execl, execlp, execle, execv, execvp, execvpe - execute a file
extern char **environ;
int execl(const char *path, const char *arg, ...
/* (char *) NULL */);
int execlp(const char *file, const char *arg, ...
/* (char *) NULL */);
int execle(const char *path, const char *arg, ...
/*, (char *) NULL, char * const envp */);
int execv(const char *path, char *const argv);
int execvp(const char *file, char *const argv);
int execvpe(const char *file, char *const argv,
char *const envp);
Feature Test Macro Requirements for glibc (see feature_test_macros(7)
() family of functions replaces the current process image with a
new process image. The functions described in this manual page are front-ends
. (See the manual page for execve(2)
details about the replacement of the current process image.)
The initial argument for these functions is the name of a file that is to be
The const char *arg
and subsequent ellipses in the execl
(), and execle
() functions can be thought of as
, ..., argn
. Together they describe a list of
one or more pointers to null-terminated strings that represent the argument
list available to the executed program. The first argument, by convention,
should point to the filename associated with the file being executed. The list
of arguments must
be terminated by a null pointer, and, since these are
variadic functions, this pointer must be cast (char *) NULL
(), and execvpe
() functions provide an
array of pointers to null-terminated strings that represent the argument list
available to the new program. The first argument, by convention, should point
to the filename associated with the file being executed. The array of pointers
be terminated by a null pointer.
() and execvpe
() functions allow the caller to specify
the environment of the executed program via the argument envp
argument is an array of pointers to null-terminated strings and
be terminated by a null pointer. The other functions take the
environment for the new process image from the external variable
in the calling process.
(), and execvpe
() functions duplicate
the actions of the shell in searching for an executable file if the specified
filename does not contain a slash (/) character. The file is sought in the
colon-separated list of directory pathnames specified in the PATH
environment variable. If this variable isn't defined, the path list defaults
to a list that includes the directories returned by confstr(_CS_PATH)
(which typically returns the value "/bin:/usr/bin") and possibly
also the current working directory; see NOTES for further details.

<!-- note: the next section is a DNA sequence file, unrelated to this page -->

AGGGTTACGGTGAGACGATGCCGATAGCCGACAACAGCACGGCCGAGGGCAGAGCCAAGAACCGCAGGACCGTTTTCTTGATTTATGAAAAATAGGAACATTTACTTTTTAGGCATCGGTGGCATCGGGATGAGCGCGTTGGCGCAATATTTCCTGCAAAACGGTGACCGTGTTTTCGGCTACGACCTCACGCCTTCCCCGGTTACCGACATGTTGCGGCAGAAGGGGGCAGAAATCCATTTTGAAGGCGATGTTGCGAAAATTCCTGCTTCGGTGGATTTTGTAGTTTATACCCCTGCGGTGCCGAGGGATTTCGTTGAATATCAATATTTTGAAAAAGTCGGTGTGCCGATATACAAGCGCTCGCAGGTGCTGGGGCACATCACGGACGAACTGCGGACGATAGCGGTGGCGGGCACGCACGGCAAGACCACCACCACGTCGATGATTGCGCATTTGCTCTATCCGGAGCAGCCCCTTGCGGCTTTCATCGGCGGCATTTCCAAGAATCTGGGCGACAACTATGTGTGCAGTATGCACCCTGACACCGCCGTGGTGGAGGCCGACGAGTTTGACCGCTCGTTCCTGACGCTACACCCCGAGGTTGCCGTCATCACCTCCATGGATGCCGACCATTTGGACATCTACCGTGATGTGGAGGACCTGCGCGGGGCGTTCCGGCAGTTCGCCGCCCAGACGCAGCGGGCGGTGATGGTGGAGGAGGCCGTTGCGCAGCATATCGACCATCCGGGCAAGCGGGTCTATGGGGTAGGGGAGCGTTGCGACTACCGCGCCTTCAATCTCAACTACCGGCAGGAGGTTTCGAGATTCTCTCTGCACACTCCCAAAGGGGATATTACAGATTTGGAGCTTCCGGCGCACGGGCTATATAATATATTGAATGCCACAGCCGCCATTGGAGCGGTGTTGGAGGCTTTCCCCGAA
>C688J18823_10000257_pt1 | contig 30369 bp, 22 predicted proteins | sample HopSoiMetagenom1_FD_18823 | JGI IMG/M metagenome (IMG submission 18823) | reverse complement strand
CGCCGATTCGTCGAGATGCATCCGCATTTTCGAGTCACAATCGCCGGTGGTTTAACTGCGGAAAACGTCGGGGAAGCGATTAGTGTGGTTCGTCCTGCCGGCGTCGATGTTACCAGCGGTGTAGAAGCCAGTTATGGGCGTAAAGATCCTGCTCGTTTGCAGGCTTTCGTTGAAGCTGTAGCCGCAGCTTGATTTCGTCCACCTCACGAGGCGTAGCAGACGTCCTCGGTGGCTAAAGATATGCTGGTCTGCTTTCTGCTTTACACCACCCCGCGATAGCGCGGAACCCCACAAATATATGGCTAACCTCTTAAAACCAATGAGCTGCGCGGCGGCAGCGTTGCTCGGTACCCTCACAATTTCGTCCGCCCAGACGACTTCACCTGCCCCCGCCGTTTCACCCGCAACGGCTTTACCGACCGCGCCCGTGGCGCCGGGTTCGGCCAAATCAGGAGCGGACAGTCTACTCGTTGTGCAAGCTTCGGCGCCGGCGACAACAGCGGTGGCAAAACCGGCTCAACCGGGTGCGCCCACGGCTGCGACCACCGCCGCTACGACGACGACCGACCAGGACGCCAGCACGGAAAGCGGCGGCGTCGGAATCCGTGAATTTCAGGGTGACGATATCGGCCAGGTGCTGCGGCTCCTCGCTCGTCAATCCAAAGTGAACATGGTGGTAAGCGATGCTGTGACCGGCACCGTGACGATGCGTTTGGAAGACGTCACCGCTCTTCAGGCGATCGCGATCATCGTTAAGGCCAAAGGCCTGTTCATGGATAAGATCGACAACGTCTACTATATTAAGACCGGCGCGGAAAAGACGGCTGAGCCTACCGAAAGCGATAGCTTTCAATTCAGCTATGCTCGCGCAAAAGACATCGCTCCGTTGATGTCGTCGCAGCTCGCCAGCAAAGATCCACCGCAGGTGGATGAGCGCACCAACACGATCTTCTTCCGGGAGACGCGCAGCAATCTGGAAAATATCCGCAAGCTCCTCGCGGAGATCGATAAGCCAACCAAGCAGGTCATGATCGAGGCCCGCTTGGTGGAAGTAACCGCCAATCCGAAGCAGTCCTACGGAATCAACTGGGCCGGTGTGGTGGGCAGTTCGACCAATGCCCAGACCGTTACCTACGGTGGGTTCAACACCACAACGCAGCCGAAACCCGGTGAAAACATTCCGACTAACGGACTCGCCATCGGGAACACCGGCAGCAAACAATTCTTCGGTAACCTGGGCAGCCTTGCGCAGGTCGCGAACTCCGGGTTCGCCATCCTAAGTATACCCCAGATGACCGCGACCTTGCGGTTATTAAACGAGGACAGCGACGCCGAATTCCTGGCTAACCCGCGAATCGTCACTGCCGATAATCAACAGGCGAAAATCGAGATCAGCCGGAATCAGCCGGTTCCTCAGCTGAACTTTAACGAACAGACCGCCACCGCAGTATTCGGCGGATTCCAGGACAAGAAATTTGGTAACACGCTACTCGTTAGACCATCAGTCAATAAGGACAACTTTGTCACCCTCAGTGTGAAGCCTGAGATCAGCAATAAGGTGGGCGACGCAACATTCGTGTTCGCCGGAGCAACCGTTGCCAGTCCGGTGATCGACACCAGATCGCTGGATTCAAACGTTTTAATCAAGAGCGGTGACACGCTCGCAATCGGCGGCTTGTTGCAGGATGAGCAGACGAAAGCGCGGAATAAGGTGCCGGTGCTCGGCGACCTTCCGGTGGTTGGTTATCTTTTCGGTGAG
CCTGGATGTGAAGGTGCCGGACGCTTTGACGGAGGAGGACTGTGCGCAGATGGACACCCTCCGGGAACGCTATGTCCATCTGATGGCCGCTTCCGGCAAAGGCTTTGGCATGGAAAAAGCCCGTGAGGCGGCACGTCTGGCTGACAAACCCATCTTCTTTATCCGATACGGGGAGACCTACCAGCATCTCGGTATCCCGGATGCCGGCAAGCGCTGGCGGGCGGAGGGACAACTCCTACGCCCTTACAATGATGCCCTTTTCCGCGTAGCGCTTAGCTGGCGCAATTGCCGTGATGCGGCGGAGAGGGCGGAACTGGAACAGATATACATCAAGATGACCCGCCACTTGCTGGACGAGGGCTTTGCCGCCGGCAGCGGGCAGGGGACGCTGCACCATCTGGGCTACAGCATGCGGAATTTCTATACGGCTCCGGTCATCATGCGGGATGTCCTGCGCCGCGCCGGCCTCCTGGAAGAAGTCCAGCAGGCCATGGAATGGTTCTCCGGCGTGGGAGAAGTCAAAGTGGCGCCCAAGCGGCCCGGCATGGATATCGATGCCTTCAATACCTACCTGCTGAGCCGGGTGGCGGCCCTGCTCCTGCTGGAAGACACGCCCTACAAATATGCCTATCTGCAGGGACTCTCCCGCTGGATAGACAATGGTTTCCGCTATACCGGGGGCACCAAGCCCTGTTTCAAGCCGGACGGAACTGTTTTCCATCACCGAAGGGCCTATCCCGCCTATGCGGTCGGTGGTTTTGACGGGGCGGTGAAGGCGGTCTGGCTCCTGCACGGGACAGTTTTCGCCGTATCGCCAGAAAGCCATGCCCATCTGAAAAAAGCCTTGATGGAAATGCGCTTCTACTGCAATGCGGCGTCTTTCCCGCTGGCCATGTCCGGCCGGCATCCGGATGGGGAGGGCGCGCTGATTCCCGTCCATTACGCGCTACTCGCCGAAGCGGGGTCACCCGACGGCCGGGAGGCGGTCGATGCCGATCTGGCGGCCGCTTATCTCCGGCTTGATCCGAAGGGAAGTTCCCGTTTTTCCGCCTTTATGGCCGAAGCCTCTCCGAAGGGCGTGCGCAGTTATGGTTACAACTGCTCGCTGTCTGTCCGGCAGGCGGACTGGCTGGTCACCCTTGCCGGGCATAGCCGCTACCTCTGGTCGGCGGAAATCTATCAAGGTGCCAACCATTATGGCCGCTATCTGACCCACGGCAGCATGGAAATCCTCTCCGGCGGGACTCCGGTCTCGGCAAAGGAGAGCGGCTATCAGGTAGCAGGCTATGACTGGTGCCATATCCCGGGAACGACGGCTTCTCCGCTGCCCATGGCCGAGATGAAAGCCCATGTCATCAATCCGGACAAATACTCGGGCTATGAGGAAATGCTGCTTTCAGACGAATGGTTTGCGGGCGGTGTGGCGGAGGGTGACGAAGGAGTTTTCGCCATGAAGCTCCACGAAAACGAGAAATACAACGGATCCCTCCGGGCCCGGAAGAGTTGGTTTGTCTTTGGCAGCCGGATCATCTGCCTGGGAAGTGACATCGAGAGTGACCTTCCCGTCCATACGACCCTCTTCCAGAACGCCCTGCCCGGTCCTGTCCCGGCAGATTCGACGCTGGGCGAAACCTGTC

If the specified filename includes a slash character, then PATH
ignored, and the file at the specified pathname is executed.
In addition, certain errors are treated specially.
If permission is denied for a file (the attempted execve(2)
the error EACCES
), these functions will continue searching the rest of
the search path. If no other file is found, however, they will return with
set to EACCES
If the header of a file isn't recognized (the attempted execve(2)
with the error ENOEXEC
), these functions will execute the shell
) with the path of the file as its first argument. (If this
attempt fails, no further searching is done.)
() functions return only if an error has occurred. The return
value is -1, and errno
is set to indicate the error.
All of these functions may fail and set errno
for any of the errors
specified for execve(2)
() function first appeared in glibc 2.11.
For an explanation of the terms used in this section, see attributes(7)
|execl (), execle (), execv ()
|execlp (), execvp (), execvpe ()
() function is a GNU extension.
The default search path (used when the environment does not contain the variable
) shows some variation across systems. It generally includes
(in that order) and may also include the
current working directory. On some other systems, the current working is
included after /bin
, as an anti-Trojan-horse
measure. The glibc implementation long followed the traditional default where
the current working directory is included at the start of the search path.
However, some code refactoring during the development of glibc 2.24 caused the
current working directory to be dropped altogether from the default search
path. This accidental behavior change is considered mildly beneficial, and
won't be reverted.
The behavior of execlp
() and execvp
() when errors occur while
attempting to execute the file is historic practice, but has not traditionally
been documented and is not specified by the POSIX standard. BSD (and possibly
other systems) do an automatic sleep and retry if ETXTBSY
encountered. Linux treats it as a hard error and returns immediately.
Traditionally, the functions execlp
() and execvp
() ignored all
errors except for the ones described above and ENOMEM
upon which they returned. They now return if any error other than the ones
described above occurs.
Before glibc 2.24, execl
() and execle
() employed realloc(3)
internally and were consequently not async-signal-safe, in violation of the
requirements of POSIX.1. This was fixed in glibc 2.24.
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